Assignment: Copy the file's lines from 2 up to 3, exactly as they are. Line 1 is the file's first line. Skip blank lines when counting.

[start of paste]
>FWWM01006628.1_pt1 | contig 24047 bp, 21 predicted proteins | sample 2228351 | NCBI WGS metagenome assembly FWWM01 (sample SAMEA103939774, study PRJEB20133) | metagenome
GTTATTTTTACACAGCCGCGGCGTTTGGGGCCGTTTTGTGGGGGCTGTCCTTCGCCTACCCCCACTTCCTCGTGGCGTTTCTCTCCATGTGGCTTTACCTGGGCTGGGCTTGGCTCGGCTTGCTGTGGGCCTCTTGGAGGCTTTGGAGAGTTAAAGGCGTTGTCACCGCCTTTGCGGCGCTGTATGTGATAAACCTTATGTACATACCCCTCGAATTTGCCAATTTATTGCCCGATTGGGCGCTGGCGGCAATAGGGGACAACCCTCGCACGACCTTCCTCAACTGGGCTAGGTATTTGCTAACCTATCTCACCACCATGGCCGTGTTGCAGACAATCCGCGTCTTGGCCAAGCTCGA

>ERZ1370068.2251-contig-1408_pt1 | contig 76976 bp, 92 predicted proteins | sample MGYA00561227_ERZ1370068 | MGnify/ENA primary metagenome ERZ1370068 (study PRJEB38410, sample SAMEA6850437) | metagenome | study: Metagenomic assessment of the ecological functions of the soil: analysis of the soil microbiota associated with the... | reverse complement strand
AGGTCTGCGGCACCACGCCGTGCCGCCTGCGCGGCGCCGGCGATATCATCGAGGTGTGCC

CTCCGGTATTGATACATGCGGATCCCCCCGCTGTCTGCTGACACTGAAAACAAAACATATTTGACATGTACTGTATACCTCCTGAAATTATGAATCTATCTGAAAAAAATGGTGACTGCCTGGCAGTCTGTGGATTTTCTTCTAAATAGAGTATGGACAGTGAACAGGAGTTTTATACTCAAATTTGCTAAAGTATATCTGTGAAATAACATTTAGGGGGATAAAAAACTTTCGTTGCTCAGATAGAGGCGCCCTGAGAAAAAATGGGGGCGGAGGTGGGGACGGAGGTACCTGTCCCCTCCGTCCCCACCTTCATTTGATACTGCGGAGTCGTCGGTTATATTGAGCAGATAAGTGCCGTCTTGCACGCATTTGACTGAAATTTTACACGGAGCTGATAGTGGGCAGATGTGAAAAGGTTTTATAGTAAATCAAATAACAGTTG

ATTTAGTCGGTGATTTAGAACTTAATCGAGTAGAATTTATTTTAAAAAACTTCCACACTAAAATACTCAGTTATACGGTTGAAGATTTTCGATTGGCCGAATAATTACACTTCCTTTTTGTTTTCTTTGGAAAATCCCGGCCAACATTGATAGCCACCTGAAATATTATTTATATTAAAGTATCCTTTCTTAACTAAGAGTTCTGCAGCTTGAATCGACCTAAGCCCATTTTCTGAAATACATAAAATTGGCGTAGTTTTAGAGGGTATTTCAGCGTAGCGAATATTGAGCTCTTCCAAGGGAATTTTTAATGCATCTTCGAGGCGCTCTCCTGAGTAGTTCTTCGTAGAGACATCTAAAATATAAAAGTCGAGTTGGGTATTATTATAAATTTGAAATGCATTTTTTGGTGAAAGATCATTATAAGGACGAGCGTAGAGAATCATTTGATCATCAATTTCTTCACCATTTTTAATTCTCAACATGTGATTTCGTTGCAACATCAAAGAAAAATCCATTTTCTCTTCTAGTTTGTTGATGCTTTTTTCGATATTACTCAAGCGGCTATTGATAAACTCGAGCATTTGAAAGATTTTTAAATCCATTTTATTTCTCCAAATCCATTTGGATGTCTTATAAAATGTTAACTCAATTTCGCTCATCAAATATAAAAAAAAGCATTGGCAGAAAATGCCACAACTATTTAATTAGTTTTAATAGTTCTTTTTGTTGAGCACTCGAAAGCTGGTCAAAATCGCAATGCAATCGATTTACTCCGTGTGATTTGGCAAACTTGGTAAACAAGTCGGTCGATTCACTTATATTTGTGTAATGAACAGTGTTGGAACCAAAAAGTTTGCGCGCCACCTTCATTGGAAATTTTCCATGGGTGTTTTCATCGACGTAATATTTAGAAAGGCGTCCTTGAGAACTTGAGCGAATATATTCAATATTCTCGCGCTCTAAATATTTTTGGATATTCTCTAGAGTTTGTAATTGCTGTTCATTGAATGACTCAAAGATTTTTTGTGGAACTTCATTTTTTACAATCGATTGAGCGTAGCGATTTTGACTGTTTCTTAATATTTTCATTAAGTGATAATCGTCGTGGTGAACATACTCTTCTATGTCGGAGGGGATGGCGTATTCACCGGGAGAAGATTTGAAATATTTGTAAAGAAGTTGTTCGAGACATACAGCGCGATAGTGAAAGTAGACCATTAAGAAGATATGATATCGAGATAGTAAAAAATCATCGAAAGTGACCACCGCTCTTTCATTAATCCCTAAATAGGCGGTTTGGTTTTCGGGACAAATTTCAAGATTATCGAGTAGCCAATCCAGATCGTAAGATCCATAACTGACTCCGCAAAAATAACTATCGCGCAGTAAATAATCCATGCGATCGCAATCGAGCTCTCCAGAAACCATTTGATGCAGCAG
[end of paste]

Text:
GTTATTTTTACACAGCCGCGGCGTTTGGGGCCGTTTTGTGGGGGCTGTCCTTCGCCTACCCCCACTTCCTCGTGGCGTTTCTCTCCATGTGGCTTTACCTGGGCTGGGCTTGGCTCGGCTTGCTGTGGGCCTCTTGGAGGCTTTGGAGAGTTAAAGGCGTTGTCACCGCCTTTGCGGCGCTGTATGTGATAAACCTTATGTACATACCCCTCGAATTTGCCAATTTATTGCCCGATTGGGCGCTGGCGGCAATAGGGGACAACCCTCGCACGACCTTCCTCAACTGGGCTAGGTATTTGCTAACCTATCTCACCACCATGGCCGTGTTGCAGACAATCCGCGTCTTGGCCAAGCTCGA

>ERZ1370068.2251-contig-1408_pt1 | contig 76976 bp, 92 predicted proteins | sample MGYA00561227_ERZ1370068 | MGnify/ENA primary metagenome ERZ1370068 (study PRJEB38410, sample SAMEA6850437) | metagenome | study: Metagenomic assessment of the ecological functions of the soil: analysis of the soil microbiota associated with the... | reverse complement strand